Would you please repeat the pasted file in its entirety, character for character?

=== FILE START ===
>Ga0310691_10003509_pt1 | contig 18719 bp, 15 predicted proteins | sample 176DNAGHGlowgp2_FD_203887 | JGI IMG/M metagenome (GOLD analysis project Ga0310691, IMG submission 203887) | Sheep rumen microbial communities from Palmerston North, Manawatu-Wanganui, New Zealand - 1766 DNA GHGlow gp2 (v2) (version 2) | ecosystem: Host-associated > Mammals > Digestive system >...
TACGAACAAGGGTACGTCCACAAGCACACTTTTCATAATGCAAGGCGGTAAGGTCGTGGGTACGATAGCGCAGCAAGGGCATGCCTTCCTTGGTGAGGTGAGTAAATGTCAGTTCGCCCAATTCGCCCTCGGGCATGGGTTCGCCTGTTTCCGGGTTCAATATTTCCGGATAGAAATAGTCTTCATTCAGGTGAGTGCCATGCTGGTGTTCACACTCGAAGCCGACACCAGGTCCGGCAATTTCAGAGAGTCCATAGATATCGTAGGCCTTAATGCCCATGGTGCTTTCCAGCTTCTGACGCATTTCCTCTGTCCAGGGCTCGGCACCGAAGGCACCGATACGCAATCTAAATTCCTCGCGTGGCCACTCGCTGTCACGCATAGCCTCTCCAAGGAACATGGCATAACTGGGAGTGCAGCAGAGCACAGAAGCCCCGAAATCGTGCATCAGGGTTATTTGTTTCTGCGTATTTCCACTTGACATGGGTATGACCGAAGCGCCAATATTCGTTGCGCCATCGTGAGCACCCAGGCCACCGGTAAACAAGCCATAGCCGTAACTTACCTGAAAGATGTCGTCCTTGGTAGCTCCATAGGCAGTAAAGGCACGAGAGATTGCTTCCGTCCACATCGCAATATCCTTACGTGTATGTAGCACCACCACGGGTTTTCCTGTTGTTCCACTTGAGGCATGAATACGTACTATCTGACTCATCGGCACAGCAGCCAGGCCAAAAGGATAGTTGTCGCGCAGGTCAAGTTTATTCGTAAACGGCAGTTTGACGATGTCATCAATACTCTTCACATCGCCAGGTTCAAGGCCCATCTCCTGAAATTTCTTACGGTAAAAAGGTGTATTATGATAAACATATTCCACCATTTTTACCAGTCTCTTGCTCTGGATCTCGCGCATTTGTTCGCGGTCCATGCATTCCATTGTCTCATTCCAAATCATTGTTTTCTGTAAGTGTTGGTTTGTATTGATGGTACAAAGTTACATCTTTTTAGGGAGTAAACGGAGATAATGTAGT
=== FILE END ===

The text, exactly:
>Ga0310691_10003509_pt1 | contig 18719 bp, 15 predicted proteins | sample 176DNAGHGlowgp2_FD_203887 | JGI IMG/M metagenome (GOLD analysis project Ga0310691, IMG submission 203887) | Sheep rumen microbial communities from Palmerston North, Manawatu-Wanganui, New Zealand - 1766 DNA GHGlow gp2 (v2) (version 2) | ecosystem: Host-associated > Mammals > Digestive system >...
TACGAACAAGGGTACGTCCACAAGCACACTTTTCATAATGCAAGGCGGTAAGGTCGTGGGTACGATAGCGCAGCAAGGGCATGCCTTCCTTGGTGAGGTGAGTAAATGTCAGTTCGCCCAATTCGCCCTCGGGCATGGGTTCGCCTGTTTCCGGGTTCAATATTTCCGGATAGAAATAGTCTTCATTCAGGTGAGTGCCATGCTGGTGTTCACACTCGAAGCCGACACCAGGTCCGGCAATTTCAGAGAGTCCATAGATATCGTAGGCCTTAATGCCCATGGTGCTTTCCAGCTTCTGACGCATTTCCTCTGTCCAGGGCTCGGCACCGAAGGCACCGATACGCAATCTAAATTCCTCGCGTGGCCACTCGCTGTCACGCATAGCCTCTCCAAGGAACATGGCATAACTGGGAGTGCAGCAGAGCACAGAAGCCCCGAAATCGTGCATCAGGGTTATTTGTTTCTGCGTATTTCCACTTGACATGGGTATGACCGAAGCGCCAATATTCGTTGCGCCATCGTGAGCACCCAGGCCACCGGTAAACAAGCCATAGCCGTAACTTACCTGAAAGATGTCGTCCTTGGTAGCTCCATAGGCAGTAAAGGCACGAGAGATTGCTTCCGTCCACATCGCAATATCCTTACGTGTATGTAGCACCACCACGGGTTTTCCTGTTGTTCCACTTGAGGCATGAATACGTACTATCTGACTCATCGGCACAGCAGCCAGGCCAAAAGGATAGTTGTCGCGCAGGTCAAGTTTATTCGTAAACGGCAGTTTGACGATGTCATCAATACTCTTCACATCGCCAGGTTCAAGGCCCATCTCCTGAAATTTCTTACGGTAAAAAGGTGTATTATGATAAACATATTCCACCATTTTTACCAGTCTCTTGCTCTGGATCTCGCGCATTTGTTCGCGGTCCATGCATTCCATTGTCTCATTCCAAATCATTGTTTTCTGTAAGTGTTGGTTTGTATTGATGGTACAAAGTTACATCTTTTTAGGGAGTAAACGGAGATAATGTAGT